Glows in the Dark is an avant garde jazz group based in Richmond, Virginia. Formed in 2007 by Scott Burton as a new outlet for his music, Glows is an on-going attempt to meld jazz and free improvisation with the story telling qualities of movies. The idea is to create music that’s engaging, challenging and always evolving.

Scott Burton: guitar/composition
Scott Clark: drums
John Lilley: saxes
Reginald Pace: trombone/shakers
Cameron Ralston: bass

So far, Glows has had the honor of sharing the stage with Steven Bernstein, Ken Vandermark and Tim Daisy, Mary Halvorson and Jessica Pavone, Judith Berkson, Aram Shelton’s Arrive, and NY’s Little Women.

Links to the music:

More on Fight the Big Bull:

photo by Ryan Haney

wnyc’s list of top ten jazz records of 2008

npr fresh air list of top 10 jazz records of 2008

A spirited congregation of saxophone, clarinet, trombones, trumpet, guitar, bass and two drummers, Fight the Big Bull is a display of spontaneous emotion filled with powerful significance and baptized in the traditions of the music. The band’s recordings have drawn praise from artists such as Ken Vandermark and Steven Bernstein and gained the attention of Portuguese avant-garde label, Clean Feed Records. Dying Will Be Easy, the bands debut effort, connects the group to its rich southern musical heritage. Proud residents of Richmond, Virginia, the band’s music is filled with remnants of spirituals, New Orleans marches, southern soul dance bands, and gospel choirs – all peeking through a kaleidoscope built in the avant-garde tradition. Displaying a very loose and messy aesthetic influenced as much by rock and roll as a deep love of international folk music Fight the Big Bull creates what has been called “… a rapturously chaotic sound.”

Formed in the Fall of 2005 in Richmond, VA, and comprised of the finest that Richmond had to offer, Fight the Big Bull recorded what was to become Dying Will Be Easy in the Summer of 2006. After securing a local bi-weekly gig in the fall of 2006 Fight the Big Bull quickly became a phenomenon in the local music community, honing their live performance into a beautiful chaotic and thrilling mess that appeals to the widest spectrum of listeners. Occasionally showing their exceptional sense of humor as well as unique arranging skills Fight the Big Bull has thrown the biggest and best parties that Richmond has ever seen, hosting a complete cover of the Weezer’s Blue Album as well as covering Michael Jackson’s Thriller on Halloween. In the Fall of 2007 Fight the Big Bull made their debut at the celebrated New York avant-gard space The Stone. In April 2008 Fight the Big Bull was MacArthur Grant recipient and celebrated avant-garde troubadour Ken Vandermark’s guest for a series of shows in Chicago. They have been called “…sonically gigantic”, “great, messy, generous music”, ” the best argument out there for small-market jazz innovation.”, and Timeout NY has called them “… one of the more vibrant jazz ensembles we’ve heard in a long while”. In November Fight the Big Bull was featured on NPR’s Fresh Air and WNYC and recently named Dying Will Be Easy as one of the top 10 Jazz albums of 2008. A band full of horns and love that you should never ever miss, displaying such a wide palate of emotions that your tin heart cannot escape being moved and featuring the finest members of the Richmond music community, Fight the Big Bull is much more than the sum of its parts and begs more than a passing spin on the hi-fi.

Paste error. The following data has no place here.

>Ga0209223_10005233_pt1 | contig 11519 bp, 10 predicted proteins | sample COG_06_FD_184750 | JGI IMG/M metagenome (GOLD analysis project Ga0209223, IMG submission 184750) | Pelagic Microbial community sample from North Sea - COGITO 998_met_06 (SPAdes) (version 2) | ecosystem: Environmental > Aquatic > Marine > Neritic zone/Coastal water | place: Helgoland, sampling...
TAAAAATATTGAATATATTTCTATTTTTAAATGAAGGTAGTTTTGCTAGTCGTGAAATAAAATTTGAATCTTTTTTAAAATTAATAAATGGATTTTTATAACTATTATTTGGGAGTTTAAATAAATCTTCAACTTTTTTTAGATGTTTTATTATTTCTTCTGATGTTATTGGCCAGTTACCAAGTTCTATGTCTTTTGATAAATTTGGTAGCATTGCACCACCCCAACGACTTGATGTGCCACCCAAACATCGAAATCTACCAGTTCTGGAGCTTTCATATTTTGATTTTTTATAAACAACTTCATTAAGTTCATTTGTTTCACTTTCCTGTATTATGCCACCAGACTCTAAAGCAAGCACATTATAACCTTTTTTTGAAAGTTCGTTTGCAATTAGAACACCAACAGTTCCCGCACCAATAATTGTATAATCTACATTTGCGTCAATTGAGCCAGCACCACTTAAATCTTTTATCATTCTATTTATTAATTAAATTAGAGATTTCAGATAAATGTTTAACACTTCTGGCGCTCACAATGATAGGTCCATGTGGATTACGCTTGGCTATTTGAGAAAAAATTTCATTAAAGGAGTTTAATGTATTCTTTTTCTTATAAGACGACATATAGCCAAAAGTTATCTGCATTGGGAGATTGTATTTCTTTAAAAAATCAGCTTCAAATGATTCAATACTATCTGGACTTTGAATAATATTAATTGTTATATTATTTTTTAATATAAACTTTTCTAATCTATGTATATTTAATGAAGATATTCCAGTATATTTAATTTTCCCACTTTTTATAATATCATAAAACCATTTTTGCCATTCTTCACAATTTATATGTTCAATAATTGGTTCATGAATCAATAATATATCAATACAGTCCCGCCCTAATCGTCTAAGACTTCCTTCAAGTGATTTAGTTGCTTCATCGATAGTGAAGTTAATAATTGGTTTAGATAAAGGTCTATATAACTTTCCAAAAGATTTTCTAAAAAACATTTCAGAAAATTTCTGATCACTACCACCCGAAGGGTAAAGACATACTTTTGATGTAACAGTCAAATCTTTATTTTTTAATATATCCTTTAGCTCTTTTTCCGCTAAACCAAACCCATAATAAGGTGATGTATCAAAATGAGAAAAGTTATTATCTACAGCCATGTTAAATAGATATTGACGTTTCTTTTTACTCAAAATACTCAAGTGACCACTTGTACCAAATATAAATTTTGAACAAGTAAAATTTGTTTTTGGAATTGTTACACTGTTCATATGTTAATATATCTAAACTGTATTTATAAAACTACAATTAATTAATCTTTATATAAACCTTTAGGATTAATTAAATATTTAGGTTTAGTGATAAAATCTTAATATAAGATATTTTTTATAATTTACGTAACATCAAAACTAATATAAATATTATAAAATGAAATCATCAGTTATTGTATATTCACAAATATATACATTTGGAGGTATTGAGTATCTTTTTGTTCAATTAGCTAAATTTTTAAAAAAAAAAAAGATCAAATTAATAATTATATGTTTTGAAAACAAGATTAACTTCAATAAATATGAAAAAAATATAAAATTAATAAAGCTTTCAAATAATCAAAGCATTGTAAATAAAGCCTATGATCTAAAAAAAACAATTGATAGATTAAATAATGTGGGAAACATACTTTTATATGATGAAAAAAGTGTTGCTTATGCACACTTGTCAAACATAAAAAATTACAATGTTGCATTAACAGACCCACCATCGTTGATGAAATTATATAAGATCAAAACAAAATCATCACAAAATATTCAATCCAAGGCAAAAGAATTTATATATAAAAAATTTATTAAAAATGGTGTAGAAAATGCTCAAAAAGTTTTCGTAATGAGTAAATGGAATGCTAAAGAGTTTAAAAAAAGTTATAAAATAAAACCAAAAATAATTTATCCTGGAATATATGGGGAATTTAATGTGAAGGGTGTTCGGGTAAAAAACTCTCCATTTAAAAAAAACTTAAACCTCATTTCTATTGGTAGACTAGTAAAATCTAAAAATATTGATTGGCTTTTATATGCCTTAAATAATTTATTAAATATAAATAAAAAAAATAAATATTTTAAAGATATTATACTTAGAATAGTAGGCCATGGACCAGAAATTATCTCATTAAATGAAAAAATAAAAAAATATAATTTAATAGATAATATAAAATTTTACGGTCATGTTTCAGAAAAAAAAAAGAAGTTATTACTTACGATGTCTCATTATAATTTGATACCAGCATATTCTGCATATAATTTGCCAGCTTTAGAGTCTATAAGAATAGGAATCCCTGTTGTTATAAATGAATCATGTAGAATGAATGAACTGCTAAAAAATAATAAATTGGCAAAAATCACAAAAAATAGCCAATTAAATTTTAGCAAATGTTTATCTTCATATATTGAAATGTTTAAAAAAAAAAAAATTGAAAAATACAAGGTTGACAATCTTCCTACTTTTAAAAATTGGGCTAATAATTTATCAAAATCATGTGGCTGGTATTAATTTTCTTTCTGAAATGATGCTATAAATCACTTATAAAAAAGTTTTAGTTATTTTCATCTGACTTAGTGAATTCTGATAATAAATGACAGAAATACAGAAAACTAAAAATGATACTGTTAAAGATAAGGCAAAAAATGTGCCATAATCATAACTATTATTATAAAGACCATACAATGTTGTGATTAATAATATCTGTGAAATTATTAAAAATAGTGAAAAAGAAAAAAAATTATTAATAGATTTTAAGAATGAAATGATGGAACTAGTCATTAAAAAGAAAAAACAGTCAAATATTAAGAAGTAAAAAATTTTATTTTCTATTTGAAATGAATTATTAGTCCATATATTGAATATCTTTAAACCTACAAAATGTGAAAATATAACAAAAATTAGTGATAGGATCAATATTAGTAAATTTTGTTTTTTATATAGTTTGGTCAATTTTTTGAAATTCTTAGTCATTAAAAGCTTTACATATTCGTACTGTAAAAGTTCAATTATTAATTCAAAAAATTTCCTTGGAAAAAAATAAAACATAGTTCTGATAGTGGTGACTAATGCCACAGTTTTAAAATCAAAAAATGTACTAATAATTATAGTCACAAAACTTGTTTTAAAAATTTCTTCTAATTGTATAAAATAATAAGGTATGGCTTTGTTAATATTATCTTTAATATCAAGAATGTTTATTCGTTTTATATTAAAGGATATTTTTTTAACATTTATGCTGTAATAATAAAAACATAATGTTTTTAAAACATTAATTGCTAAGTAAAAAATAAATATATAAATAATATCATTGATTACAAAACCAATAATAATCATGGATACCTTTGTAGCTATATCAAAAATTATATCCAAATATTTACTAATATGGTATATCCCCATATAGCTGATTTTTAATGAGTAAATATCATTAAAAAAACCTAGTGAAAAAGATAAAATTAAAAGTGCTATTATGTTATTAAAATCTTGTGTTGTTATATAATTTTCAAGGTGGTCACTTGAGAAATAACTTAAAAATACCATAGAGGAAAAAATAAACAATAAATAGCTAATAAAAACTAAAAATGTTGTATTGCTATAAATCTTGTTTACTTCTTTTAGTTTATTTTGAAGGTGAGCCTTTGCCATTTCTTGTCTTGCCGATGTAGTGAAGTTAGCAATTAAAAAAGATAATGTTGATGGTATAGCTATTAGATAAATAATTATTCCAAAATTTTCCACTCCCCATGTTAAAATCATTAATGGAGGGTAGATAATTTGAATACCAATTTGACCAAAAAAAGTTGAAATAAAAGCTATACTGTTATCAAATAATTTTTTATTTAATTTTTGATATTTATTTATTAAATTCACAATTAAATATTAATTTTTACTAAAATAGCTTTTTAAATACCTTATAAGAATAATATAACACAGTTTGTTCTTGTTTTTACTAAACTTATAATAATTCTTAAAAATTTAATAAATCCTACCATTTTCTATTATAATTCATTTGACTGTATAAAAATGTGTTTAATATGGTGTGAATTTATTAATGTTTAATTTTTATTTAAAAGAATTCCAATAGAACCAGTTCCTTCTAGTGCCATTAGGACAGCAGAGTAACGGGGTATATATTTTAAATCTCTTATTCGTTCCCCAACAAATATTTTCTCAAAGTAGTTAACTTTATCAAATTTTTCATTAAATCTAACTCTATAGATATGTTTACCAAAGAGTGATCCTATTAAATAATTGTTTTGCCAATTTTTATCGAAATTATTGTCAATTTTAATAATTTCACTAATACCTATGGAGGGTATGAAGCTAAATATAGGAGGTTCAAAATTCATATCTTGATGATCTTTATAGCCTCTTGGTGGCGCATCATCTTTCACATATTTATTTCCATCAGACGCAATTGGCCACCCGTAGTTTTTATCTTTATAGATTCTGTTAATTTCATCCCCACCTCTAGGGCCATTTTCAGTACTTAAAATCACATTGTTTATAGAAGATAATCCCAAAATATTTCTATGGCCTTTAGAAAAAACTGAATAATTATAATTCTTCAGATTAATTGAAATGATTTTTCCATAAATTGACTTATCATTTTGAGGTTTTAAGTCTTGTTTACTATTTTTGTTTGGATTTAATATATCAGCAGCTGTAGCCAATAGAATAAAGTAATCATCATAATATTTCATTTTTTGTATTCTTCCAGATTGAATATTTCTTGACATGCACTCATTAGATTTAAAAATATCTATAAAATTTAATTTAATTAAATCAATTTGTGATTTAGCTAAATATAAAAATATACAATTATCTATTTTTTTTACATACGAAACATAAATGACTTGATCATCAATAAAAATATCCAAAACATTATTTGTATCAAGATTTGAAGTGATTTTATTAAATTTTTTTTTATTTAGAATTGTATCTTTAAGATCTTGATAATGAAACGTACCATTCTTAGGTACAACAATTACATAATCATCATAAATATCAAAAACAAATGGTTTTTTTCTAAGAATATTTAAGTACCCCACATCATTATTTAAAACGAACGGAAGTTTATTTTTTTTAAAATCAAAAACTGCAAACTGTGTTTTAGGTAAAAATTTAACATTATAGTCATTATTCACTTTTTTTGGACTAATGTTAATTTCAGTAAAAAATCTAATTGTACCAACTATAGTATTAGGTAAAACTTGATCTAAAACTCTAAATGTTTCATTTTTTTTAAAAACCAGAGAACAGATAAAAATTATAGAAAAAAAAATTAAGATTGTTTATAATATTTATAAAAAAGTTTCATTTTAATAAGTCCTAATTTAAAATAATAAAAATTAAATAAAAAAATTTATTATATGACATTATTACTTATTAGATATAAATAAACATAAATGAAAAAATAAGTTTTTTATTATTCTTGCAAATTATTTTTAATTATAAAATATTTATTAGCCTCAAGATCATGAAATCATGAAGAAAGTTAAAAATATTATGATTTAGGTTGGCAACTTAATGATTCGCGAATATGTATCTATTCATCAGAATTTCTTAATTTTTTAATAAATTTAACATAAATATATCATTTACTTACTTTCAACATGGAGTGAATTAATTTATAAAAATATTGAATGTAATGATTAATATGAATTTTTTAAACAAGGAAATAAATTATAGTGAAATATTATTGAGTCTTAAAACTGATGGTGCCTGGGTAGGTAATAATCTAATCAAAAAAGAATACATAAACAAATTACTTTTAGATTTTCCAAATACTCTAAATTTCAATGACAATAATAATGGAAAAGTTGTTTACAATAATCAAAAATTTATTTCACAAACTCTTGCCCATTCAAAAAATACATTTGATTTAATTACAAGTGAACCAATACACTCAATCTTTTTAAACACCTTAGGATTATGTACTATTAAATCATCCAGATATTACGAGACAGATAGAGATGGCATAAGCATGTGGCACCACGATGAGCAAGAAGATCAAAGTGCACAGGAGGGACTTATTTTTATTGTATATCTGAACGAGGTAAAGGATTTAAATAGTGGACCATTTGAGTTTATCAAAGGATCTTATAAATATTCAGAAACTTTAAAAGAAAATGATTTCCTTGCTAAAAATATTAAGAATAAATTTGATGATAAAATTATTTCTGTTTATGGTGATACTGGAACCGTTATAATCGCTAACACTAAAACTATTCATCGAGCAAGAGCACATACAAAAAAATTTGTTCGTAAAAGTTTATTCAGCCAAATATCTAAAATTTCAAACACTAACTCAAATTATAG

Andrey Henkin – Editor, All About Jazz – New York
“Few bands in recent memory as successfully encapsulate the multi-faceted nature of American music and do it with such engaging sincerity.

“…Fight the Big Bull is the best argument out there for small-market jazz innovation.”
“…sonically gigantic.”
“…a rapturously chaotic sound.”
“. great, messy, generous music.”

TimeOut New York
“… one of the more vibrant jazz ensembles we’ve heard in a long while”
“… a boisterous, gutbucket sound”

TimeOut Chicago
“… a notch above”
“… beastly”

Under the Radar
“Opulent in its brutal decadence”